Teams reach Tongan victims of 'Samoa Tsunami'
Emergency medical teams arrived at tsunami-hit Niuatoputapu island yesterday, the first outside aid for Tongan victims since the early-morning disaster two days ago.
The death toll for this remote settlement 500km north of the country's main island, Tongatapu, is nine.
Four residents with serious injuries were flown out to Tonga's capital, Nuku'alofa, only yesterday because damage to Niuatoputapu's sole airstrip meant no craft could land immediately after the disaster.
Tongan Government spokesman Alfred Soakai, who had flown over the island, said 90 per cent of homes had been destroyed and the hospital had been seriously damaged.
Two of the island's villages, Hihifo and Falehau, bore the brunt of three tidal waves, some 6m high, which hit at three-minute intervals after the 8.3-magnitude earthquake. Vaipoa village remained relatively unharmed.
Just over 1000 people live on Niuatoputapu, which sits close to the Samoan border. It is isolated by the expensive cost of infrequent transport to the island.
That isolation has been exacerbated this week as the tsunami severed all telecommunications infrastructure.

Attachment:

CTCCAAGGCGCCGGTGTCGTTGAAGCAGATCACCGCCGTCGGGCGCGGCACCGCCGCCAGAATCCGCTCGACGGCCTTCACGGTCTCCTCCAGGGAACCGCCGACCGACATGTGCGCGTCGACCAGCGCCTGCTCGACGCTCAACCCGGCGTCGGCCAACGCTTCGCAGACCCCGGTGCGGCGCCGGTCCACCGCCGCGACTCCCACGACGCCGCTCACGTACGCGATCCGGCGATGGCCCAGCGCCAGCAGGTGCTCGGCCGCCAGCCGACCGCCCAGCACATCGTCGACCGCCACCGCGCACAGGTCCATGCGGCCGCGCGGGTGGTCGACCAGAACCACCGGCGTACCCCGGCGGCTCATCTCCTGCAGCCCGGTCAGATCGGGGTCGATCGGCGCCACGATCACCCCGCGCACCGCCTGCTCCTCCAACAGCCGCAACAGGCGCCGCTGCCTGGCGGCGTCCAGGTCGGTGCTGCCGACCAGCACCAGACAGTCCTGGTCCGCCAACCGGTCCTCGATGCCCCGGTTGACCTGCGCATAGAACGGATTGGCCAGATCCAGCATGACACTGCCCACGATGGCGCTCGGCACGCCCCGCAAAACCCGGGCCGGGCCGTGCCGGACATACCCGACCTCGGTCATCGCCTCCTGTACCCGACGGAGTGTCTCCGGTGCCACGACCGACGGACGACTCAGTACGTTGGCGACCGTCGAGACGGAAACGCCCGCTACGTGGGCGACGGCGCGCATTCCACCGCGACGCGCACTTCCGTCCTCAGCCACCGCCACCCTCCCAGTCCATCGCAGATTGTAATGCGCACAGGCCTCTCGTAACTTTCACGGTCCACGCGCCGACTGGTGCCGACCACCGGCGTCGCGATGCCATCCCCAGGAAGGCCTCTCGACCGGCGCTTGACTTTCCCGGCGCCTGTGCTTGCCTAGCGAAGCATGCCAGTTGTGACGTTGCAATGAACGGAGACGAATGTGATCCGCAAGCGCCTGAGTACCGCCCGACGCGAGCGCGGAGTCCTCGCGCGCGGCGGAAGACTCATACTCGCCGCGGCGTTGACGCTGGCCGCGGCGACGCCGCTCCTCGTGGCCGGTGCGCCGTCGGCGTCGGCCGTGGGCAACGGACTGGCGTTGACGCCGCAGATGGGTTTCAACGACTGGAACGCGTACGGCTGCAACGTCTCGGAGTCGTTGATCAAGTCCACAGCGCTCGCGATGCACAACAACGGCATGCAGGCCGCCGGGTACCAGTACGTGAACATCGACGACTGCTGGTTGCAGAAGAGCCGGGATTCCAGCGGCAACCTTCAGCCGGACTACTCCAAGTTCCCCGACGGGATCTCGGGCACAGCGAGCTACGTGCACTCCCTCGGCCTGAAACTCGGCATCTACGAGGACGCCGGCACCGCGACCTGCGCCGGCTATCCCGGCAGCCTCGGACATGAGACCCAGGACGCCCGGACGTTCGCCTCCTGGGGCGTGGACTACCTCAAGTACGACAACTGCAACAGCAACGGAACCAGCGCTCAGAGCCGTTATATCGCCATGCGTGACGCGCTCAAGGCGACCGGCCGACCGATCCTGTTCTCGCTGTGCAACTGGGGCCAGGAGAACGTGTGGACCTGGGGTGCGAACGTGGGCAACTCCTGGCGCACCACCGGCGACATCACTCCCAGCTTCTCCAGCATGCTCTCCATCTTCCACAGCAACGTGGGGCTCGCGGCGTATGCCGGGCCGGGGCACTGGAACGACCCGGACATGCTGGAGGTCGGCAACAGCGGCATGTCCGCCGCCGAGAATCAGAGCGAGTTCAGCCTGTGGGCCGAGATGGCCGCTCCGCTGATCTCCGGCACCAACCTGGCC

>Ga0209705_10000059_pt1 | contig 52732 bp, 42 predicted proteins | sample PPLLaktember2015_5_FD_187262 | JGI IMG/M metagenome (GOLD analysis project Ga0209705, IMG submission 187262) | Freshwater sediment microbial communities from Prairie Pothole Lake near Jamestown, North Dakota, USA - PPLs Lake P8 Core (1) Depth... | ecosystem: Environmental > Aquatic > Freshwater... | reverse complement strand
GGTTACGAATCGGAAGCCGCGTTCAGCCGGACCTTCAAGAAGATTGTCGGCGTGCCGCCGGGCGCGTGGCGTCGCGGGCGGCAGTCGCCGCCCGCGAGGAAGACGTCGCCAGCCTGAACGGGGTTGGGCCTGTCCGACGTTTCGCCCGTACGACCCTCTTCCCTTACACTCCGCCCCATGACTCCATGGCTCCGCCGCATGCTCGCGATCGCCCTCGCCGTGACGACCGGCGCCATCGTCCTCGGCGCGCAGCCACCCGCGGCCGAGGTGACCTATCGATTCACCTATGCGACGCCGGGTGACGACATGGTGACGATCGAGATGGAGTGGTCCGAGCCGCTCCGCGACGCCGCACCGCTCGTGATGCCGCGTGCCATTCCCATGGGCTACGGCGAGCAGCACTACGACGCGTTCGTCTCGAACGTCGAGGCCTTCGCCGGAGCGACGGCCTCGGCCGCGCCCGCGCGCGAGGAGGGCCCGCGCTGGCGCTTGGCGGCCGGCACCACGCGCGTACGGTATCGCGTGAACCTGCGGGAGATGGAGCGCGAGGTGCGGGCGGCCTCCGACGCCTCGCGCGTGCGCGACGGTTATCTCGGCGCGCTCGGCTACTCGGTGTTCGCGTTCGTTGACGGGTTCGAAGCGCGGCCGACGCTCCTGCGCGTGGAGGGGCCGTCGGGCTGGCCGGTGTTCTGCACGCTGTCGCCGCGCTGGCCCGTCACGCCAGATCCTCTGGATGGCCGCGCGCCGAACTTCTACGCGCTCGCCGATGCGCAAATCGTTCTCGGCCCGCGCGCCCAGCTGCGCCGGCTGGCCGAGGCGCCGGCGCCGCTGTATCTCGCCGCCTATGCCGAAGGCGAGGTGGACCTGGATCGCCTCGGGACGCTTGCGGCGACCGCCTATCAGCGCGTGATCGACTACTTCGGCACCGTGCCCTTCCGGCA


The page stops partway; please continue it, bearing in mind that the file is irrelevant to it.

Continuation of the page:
Because aid workers were unable to fly directly to the island, a Tonga Defence Services patrol boat loaded with food, medical supplies and tents was sent north from Tongatapu, arriving about 6pm yesterday.
Journalist Pesi Fonua, who was also on the Government-chartered flight over the island, saw scenes of devastation. Coastal villages have all but disappeared, with murky water lapping at shores awash with debris.
"It looked like everything had been flushed out to sea," said Fonua.
"The amazing thing was that we saw very few people."
"We flew around a number of times but there was very little movement, I counted about five people."
It was heartbreaking not being able to land, he said.
"Those people must have been wondering what on earth was happening. We could tell that they were in distress and were expecting general assistance."
Clean water remains a critical issue. Storage tanks are either unusable or were destroyed.
A radio clothing and food drive started yesterday morning in Nuku'alofa and a French frigate, which is on a goodwill trip to the capital, has been formally asked to take supplies to Niuatoputapu.
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